We Should Consider Starting Covid-19 Vaccinations Now Development of new Covid-19 vaccines is proceeding at a furious pace, which is good news for the world. We already have two vaccines in phase 3 trials in the US and Europe; each of these trials which will vaccinate many thousands of people, and then wait to see how many get infected. If the vaccines work, then in a few months’ time we’ll be able to start large-scale production. But we don’t have to wait. Both of these vaccines (from Moderna and Oxford University/Astra Zeneca) have already been shown, in phase 1 trials, to be safe and probably effective. That’s why the companies are moving ahead and giving each vaccine to 30,000 more people: they are fairly confident that the vaccines are safe. The NY Times reports that 3 other Covid-19 vaccines are also in phase 3 trials: one from BioNTech and Pfizer, and two from Chinese companies, Sinopharm and Sinova Biotech. So why not start administering millions of doses right now? We should.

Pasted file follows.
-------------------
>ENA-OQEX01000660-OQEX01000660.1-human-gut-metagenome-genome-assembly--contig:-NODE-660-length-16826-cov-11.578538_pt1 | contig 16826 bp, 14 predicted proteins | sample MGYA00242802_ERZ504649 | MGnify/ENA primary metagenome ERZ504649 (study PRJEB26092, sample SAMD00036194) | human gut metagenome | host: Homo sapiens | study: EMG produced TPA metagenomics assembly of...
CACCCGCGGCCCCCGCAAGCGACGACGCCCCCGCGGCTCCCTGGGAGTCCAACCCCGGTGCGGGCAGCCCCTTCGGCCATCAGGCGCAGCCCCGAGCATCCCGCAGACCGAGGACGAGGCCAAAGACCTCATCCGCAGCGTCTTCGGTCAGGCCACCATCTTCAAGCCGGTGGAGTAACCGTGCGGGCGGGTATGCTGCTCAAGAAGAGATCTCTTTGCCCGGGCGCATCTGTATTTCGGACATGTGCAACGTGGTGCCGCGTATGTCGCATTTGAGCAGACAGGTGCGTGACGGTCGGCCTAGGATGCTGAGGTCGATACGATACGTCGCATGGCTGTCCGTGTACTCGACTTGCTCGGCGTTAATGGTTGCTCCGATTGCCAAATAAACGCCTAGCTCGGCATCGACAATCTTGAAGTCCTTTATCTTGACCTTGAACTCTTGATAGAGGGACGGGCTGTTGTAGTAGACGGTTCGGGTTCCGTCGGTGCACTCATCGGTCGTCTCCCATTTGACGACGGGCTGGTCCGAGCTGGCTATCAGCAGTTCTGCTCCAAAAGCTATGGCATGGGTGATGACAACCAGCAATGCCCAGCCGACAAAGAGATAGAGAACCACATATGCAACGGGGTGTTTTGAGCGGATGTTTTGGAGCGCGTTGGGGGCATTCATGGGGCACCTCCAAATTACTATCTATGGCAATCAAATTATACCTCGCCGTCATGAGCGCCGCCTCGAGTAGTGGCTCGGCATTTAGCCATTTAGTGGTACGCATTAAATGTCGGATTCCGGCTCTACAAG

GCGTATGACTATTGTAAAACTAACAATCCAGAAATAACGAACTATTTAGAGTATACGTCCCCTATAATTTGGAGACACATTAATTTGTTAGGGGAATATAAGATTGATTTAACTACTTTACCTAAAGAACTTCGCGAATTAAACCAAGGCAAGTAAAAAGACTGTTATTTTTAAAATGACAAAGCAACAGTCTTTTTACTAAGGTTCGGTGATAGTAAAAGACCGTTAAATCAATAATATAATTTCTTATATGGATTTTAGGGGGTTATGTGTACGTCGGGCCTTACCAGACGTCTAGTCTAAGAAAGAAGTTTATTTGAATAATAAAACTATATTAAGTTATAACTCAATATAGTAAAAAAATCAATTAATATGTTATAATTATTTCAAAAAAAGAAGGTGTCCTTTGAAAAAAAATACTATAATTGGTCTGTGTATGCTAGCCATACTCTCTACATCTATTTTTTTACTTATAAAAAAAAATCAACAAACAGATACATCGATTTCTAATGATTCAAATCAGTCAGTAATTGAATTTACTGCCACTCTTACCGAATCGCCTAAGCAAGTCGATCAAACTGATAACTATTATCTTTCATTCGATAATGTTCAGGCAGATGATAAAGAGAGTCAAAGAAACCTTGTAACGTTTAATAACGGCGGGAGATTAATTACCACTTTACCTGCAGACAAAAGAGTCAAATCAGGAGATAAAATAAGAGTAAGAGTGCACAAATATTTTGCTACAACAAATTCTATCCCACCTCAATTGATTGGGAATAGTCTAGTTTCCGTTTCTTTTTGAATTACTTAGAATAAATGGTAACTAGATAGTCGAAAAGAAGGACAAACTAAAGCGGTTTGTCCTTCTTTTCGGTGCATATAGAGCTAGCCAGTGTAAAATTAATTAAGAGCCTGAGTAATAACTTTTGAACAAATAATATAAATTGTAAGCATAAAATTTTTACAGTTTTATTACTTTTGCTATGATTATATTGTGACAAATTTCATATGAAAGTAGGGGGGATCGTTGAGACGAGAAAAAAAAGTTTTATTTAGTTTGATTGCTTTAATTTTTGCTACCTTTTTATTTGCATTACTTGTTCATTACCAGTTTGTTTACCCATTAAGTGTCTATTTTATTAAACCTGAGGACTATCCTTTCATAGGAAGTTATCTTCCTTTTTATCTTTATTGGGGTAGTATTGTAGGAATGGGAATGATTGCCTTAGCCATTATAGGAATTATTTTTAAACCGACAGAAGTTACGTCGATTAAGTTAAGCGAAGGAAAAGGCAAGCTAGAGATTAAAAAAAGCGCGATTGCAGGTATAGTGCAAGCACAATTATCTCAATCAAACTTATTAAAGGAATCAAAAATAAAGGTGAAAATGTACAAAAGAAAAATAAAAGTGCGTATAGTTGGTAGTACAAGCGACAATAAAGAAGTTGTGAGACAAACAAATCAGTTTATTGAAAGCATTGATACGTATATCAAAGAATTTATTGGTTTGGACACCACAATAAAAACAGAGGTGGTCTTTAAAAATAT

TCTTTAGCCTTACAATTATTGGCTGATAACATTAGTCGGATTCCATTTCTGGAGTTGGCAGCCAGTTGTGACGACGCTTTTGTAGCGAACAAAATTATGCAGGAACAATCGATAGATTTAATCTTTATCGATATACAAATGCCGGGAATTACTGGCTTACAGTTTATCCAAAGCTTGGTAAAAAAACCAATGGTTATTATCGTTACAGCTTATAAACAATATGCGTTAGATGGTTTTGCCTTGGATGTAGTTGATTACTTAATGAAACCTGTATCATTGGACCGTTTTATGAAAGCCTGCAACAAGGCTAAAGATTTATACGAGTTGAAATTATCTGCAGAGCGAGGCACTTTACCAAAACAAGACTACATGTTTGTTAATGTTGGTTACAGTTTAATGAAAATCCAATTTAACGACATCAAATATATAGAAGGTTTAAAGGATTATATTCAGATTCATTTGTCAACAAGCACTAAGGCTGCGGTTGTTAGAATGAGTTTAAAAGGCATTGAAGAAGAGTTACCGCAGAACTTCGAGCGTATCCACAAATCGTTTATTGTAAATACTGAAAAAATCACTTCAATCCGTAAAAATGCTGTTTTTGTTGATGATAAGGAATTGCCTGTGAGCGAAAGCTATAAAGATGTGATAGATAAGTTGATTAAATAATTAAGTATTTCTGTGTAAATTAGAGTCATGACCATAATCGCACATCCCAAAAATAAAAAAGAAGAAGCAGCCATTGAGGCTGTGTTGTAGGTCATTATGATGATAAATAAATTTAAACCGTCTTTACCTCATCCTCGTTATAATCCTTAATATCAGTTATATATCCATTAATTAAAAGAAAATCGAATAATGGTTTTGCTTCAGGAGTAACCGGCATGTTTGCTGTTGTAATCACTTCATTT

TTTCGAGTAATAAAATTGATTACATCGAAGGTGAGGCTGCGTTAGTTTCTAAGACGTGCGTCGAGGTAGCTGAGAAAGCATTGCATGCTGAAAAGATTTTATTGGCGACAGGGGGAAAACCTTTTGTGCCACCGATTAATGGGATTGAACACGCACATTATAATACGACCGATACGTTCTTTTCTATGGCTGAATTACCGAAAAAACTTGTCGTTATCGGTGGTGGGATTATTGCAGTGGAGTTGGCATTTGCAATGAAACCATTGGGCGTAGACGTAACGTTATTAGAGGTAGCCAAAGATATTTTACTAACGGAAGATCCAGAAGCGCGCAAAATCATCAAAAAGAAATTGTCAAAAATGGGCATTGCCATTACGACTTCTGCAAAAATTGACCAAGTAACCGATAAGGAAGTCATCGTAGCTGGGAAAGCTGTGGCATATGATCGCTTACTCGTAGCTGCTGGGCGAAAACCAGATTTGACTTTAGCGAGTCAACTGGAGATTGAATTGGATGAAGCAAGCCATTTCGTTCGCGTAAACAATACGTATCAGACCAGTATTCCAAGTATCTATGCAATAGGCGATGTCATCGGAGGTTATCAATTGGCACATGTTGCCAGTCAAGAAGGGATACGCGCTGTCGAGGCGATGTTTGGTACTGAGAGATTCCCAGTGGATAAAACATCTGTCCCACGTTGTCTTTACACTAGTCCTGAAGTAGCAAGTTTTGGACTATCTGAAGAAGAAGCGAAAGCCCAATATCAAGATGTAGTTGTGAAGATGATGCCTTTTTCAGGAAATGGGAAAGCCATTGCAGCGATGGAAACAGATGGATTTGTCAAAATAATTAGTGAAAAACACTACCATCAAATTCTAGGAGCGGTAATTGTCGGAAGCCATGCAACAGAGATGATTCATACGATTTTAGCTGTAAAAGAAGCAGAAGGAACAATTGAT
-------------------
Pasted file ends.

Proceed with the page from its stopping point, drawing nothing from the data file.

I Was Wrong: We Can’t Skip Phase 3 Vaccine Trials I wrote a blog post over the weekend that has generated tremendous pushback, including an op-ed in the New York Times as well as thousands of comments on Twitter. In my previous post, I suggested that while we’re pursuing Phase 3 testing of several promising Covid-19 vaccines, we could simultaneously offer those same, unapproved vaccines to a wider community of volunteers, as long as those volunteers were fully informed. The benefits of moving quickly, I argued, would outweigh the risks. I was wrong. After reading many of the responses to my article, some of them outlining the risks in greater detail, I have concluded that (1) the risks are greater than I presented them, and (2) the benefits are not as great as I had thought. On point (1), there are several risks that I didn’t emphasize sufficient. One is that although phase 1 and 2 trials establish safety, they don’t tell the whole story. Phase 3 also looks at safety, and because many more subjects are involved, Phase 3 can identify less-common side effects that might still be very bad. (One example is ADE, which can make a viral illness worse than it would otherwise be.) These less-common side effects are a big risk of moving too quickly. Another risk is that of trust: as many people pointed out on Twitter, if we expand the distribution of vaccines too quickly, and then the vaccine doesn’t work, we may seriously undermine the public’s trust in any eventual vaccine that really does work. That in turn will reduce the number of people willing to be vaccinated, which could cause serious harm to public health.